The thoracolumbar junction (TLJ) and the peripheral sensory nerves that exit from it are frequent, important and rarely recognized sources of lower back, pelvic and hip pain. Let's outline a clear exam protocol for diagnosing the problem.
Vitamin D Fails to Help Knee OA? The Proper Perspective
The March 8, 2016 issue of JAMA includes a study about vitamin D supplementation for osteoarthritis of the knee. This is a really weird study.
The Power of Eccentric Exercise: Hamstring Injury Prevention and Rehab
For almost 20 years, I've worked with professional athletes who make a living by running really fast. It goes without saying that hamstring injury (HSI) prevention and rehabilitation is a big part of what they expect from a sports chiropractor.
Business Lesson #1: Adapt or Else
My wife and I recently enjoyed an excellent meal at a restaurant recommended by some friends. We often have concerns about restaurant recommendations, as many have been disappointing.
The IME System: A Current Public Health Risk and Solutions That Are Working
I strongly believe in the independent medical examination (IME) system. There are far too many doctors in every profession who are not following E&M protocols and never claim MMI (maximum medical improvement) has occurred for their patients, which has caused financial stress for many private and public carriers.
Recording and Appropriate Billing of Timed Physical Medicine Services
There is a common misunderstanding about timed therapy services and although you do have some knowledge of timed service documentation, based on your comment on the 8-minute rule, your understanding is correct, but incomplete.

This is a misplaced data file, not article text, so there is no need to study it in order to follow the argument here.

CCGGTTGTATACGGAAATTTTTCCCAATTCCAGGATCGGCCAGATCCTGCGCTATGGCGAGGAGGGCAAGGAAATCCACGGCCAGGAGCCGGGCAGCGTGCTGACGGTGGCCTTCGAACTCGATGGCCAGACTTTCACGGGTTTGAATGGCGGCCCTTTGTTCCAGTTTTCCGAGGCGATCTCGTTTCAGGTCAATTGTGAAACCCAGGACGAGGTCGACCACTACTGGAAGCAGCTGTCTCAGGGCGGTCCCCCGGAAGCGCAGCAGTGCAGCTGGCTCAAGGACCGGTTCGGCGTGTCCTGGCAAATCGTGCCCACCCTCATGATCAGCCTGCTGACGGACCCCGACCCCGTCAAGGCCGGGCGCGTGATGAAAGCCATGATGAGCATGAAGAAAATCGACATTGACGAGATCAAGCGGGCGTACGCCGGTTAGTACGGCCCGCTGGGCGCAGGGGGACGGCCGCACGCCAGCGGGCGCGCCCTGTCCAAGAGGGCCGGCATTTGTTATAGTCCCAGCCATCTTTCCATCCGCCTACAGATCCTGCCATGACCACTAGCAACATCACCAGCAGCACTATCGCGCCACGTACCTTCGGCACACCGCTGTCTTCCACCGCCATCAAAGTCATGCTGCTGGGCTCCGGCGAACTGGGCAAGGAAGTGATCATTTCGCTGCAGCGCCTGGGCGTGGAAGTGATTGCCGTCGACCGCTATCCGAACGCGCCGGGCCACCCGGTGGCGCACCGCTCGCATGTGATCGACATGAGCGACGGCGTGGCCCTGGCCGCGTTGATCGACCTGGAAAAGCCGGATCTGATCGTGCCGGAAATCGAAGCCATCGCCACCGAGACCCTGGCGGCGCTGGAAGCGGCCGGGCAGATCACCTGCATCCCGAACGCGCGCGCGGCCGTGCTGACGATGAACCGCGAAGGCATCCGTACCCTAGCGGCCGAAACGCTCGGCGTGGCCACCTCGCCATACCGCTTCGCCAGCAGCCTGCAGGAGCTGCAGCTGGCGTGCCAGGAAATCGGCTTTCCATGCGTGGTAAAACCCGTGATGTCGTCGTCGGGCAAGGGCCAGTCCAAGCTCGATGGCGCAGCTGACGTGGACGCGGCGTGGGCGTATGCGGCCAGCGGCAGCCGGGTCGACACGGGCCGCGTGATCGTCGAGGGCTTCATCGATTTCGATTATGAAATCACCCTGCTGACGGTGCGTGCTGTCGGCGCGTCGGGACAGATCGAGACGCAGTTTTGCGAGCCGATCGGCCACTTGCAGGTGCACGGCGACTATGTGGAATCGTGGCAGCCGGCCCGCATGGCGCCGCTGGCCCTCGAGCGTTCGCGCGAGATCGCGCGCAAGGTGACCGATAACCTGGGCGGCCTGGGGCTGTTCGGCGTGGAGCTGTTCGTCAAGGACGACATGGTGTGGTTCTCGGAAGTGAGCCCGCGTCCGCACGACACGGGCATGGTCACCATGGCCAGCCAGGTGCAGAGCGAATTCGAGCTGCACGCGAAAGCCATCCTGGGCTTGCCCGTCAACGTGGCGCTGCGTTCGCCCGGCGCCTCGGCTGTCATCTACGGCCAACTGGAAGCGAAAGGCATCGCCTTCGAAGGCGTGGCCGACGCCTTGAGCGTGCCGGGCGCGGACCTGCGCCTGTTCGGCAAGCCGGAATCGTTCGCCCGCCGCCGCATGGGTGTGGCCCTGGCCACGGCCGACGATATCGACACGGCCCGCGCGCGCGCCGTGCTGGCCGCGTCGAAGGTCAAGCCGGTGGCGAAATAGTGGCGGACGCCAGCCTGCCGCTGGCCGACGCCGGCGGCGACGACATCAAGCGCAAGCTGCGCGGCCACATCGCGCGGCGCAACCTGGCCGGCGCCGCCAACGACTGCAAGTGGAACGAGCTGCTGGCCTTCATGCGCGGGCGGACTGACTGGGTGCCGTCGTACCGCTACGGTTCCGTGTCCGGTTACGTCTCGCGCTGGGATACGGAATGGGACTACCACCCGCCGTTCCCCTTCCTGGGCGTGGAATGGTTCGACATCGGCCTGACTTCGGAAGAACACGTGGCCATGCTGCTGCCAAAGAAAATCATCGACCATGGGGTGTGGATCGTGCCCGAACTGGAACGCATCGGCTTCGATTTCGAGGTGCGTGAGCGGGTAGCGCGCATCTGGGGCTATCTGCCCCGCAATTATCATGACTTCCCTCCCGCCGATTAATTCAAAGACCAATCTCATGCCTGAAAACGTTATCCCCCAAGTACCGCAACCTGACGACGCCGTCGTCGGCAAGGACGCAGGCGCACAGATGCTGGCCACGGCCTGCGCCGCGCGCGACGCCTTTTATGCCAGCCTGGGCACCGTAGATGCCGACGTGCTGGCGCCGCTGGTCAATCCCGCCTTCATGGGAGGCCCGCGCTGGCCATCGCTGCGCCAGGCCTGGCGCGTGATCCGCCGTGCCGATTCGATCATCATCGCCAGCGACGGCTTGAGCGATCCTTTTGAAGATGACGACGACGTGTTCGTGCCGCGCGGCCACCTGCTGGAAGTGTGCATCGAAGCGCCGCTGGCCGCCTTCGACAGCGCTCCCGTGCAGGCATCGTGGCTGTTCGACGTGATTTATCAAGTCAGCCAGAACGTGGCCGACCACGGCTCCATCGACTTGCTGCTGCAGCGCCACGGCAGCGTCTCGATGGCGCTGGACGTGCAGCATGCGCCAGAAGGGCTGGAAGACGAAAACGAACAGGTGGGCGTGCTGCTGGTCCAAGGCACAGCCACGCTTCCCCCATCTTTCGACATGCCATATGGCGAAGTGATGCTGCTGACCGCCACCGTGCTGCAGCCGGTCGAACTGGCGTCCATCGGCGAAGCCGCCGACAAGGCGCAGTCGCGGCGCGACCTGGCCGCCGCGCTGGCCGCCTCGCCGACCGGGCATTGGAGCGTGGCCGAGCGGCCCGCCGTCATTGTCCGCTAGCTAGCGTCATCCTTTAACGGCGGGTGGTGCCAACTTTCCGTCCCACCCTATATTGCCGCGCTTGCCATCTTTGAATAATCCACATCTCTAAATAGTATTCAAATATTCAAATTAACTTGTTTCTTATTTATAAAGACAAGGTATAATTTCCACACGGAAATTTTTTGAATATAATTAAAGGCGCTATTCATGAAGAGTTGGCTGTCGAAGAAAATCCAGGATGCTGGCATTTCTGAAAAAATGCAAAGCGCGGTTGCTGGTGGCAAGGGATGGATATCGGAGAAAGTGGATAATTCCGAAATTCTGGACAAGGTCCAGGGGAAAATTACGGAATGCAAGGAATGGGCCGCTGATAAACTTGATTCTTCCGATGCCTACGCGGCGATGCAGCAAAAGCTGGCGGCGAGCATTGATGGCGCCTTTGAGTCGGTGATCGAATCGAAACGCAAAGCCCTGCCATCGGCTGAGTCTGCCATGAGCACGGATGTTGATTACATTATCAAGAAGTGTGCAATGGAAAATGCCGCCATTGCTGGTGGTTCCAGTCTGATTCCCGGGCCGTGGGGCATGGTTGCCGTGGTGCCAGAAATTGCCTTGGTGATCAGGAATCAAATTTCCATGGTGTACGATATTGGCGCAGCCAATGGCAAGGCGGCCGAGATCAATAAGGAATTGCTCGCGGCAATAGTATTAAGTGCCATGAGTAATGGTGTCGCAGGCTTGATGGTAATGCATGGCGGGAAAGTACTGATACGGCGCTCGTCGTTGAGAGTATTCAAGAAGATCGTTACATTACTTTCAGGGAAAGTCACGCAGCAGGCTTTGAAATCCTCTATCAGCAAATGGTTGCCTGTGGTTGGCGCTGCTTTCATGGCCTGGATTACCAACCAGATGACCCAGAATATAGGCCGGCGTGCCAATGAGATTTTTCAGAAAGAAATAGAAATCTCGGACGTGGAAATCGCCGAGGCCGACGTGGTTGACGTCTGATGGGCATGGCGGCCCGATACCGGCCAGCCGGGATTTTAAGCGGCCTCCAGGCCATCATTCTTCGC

NCCAOM Launches New Membership Organization
The National Certification Commission for Acupuncture and Oriental Medicine (NCCAOM) recently launched a new national membership organization, the NCCAOM Academy of Diplomates.
The Art of Listening
One of the most important clinical concepts for me was voiced by the legendary physician William Osler. "Listen to your patient, he/she is telling you the diagnosis." After treating literally thousands of patients, it can become almost second nature to quickly discover clues which reveal the underlying diagnosis.
Essentials of Assessment: The Squat
The squat is a simple, fast and functional tool to evaluate patient symmetry and function. As simple and easy as it is to implement, it can yield considerable amounts of valuable, clinically relevant information.
February 17, 2011
AMTA Releases Annual Research on Massage Therapy Profession
PRESS RELEASE - The American Massage Therapy Association (AMTA) fourth annual summary research on the state of the massage therapy profession indicates both the impact of the poor economy on massage in the past two years and how massage therapists have adjusted their practices.A detailed report focused on the meaning of the research for massage therapy schools was released and discussed today at the AMTA 2011 Massage Schools Summit in San Francisco.